.192b

.129

Controlling father

.201a

.113

-.046

.305a

.147

.248a

.260a

.279a

.183b

Conditional/narcissistic father

.282a

.205a

.005

.323a

.276a

.196a

.271a

.203a

.181b

Emotionally depriving father

.109

.113

.072

.220a

.082

.278a

.231a

.261a

.120

Belittling mother

.197a

.242a

-.037

.258a

.154b

.280a

.336a

.282a

.185b

Emotionally inhibited mother

.250a

.265a

-.020

.261a

.126

.305a

.307a

.299a

.102

Punitive mother

.192b

.216a

-.155

.256a

.198a

.273a

.238a

.184b

.173b

Conditional/narcissistic mother

.280a

.280a

-.092

.207a

.220a

.258a

.284a

.172b

.183b

Emotionally depriving mother

.177b

.191b

-.090

.249a

.046

.261a

.299a

.276a

.109

Perfectionistic mother

.181b

.226a

.041

.138

.330a

.257a

.207a

.173b

.172b

Restricting

-

.508a

-.054

.431a

.195a

.347a

.286a

.376a

.026

Compensatory Behaviour

.508a

-

.139

.429a

.224a

.361a

.368a

.518a

.253a

Binging

-.054

.139

-

-.104

-.077

-.004

.103

.152b

.008

aSignificant at the .01 level

bSignificant at the .05 level

Model and mediation analyses

In the first instance a model was run to assess the percentage of variance explained in disordered eating by the schema modes in the present study. Together the six schema modes explained 18 % of the variance in restricting, 23 % of the variance in binging and 23 % of the variance in purging/overexercising.

All significant correlations between perceived negative parenting variables and ED behaviours were investigated to determine whether dysfunctional coping modes mediated the relationships. Given the large number of correlations performed a more stringent significance level (p < .01) was set to determine inclusion of specific perceived negative parenting styles in the mediation analyses. As Table 4 shows, the relationships between perceived negative parenting experiences and restricting were mediated by both the Perfectionistic Overcontroller and Self-Aggrandiser, with the former fully mediating four relationships between perceived parenting styles and restricting. The Perfectionistic Overcontroller and Self-Aggrandiser also mediated the relationships between perceived negative parenting and compensatory behaviour, although the Self-Aggrandiser explained very little variance. The coping mode of Bully/attack was not correlated with any perceived negative parenting variables and was thus excluded from mediational analysis. The Compliant Surrenderer was found to mediate the relationships between negative parenting and both restricting and compensatory behaviour. The Detached Protector and Detached Self-Soother further mediated the relationships between perceived negative parenting experiences and both restriction and compensatory behaviour.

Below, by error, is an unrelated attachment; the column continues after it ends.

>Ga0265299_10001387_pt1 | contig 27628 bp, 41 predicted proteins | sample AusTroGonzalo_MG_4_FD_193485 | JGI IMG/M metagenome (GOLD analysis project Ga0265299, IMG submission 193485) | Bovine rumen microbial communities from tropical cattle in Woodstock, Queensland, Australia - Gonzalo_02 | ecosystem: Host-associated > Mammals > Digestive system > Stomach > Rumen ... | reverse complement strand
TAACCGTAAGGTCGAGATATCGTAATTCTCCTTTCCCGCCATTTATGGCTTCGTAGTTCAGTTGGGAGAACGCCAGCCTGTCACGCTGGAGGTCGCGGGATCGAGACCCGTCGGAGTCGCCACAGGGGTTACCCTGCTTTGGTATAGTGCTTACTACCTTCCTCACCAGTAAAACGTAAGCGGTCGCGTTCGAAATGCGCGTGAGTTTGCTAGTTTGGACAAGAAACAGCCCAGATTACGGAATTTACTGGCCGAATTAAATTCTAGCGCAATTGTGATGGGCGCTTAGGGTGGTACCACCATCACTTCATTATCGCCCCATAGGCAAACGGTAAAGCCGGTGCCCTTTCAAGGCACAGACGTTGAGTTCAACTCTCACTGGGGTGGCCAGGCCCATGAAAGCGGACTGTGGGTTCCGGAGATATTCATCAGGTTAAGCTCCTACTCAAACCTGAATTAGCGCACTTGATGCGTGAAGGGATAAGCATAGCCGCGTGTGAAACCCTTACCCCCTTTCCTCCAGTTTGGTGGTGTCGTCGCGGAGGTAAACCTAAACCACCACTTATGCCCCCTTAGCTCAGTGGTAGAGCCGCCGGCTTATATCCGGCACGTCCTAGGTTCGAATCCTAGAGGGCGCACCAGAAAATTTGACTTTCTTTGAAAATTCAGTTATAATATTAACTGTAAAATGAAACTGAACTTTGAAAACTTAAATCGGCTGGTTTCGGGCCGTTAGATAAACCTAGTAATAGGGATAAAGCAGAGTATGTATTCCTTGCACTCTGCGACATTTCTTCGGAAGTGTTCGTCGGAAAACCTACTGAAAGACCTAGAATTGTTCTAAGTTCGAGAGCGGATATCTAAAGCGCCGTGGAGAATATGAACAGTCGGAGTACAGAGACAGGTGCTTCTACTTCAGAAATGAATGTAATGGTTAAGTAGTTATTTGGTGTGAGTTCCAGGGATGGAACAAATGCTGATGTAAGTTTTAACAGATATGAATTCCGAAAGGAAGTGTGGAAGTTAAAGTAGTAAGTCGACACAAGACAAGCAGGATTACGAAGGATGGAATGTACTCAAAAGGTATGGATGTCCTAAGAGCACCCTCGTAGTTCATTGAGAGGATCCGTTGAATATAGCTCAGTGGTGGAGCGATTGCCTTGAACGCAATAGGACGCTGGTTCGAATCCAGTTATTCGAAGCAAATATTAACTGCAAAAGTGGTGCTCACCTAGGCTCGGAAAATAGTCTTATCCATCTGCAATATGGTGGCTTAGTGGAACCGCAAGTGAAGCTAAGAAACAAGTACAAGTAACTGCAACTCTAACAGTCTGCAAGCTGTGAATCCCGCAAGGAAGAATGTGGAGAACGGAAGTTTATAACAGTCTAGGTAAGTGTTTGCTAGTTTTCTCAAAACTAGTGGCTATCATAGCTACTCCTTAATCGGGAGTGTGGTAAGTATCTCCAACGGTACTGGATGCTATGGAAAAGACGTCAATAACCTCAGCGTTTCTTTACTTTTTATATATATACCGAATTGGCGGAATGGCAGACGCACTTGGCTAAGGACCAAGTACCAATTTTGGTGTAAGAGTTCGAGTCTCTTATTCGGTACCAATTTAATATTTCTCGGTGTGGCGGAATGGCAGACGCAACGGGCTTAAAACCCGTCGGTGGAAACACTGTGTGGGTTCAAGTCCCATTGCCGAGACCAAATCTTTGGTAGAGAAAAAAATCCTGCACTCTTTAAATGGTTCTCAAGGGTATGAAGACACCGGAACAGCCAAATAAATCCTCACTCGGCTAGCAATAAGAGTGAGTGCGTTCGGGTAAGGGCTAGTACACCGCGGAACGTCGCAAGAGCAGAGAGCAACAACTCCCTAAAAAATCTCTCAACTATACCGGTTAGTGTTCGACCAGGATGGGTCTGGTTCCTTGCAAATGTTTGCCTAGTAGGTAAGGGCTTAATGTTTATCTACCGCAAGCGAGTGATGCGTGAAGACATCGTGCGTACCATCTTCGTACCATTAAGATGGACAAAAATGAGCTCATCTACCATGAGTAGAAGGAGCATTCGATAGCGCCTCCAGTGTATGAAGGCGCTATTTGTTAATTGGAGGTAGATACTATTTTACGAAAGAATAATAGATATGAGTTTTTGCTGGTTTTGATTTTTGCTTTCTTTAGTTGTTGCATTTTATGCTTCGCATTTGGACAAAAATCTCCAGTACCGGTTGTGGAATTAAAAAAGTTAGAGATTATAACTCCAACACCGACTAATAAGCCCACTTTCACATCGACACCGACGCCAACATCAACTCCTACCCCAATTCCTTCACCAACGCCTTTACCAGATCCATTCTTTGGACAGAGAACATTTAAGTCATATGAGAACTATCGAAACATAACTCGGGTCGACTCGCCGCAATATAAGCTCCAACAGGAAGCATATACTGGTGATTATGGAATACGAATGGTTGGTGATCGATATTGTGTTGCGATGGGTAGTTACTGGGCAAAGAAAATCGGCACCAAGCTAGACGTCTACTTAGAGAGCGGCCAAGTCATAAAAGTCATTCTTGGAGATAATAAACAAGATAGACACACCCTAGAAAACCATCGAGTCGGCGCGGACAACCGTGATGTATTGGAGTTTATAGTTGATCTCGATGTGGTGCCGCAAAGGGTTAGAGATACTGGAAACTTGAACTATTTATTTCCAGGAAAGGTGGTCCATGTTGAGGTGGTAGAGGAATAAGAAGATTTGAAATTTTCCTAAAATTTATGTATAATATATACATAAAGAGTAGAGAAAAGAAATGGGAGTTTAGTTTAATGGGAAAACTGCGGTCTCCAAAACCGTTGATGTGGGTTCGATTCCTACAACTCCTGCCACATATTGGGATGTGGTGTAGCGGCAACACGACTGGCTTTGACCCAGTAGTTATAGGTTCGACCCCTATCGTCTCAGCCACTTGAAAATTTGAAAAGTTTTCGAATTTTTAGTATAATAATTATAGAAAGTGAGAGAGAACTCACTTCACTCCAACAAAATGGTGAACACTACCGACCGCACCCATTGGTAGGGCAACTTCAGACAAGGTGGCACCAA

Table 4

Perceived negative parenting experiences and disordered eating mediated by schema modes

 

Direct effect (c)

Total effect (c’)

Indirect effect (a x b)

95 % CI

Type of mediation

Perceived negative parenting and restricting mediated by perfectionistic controller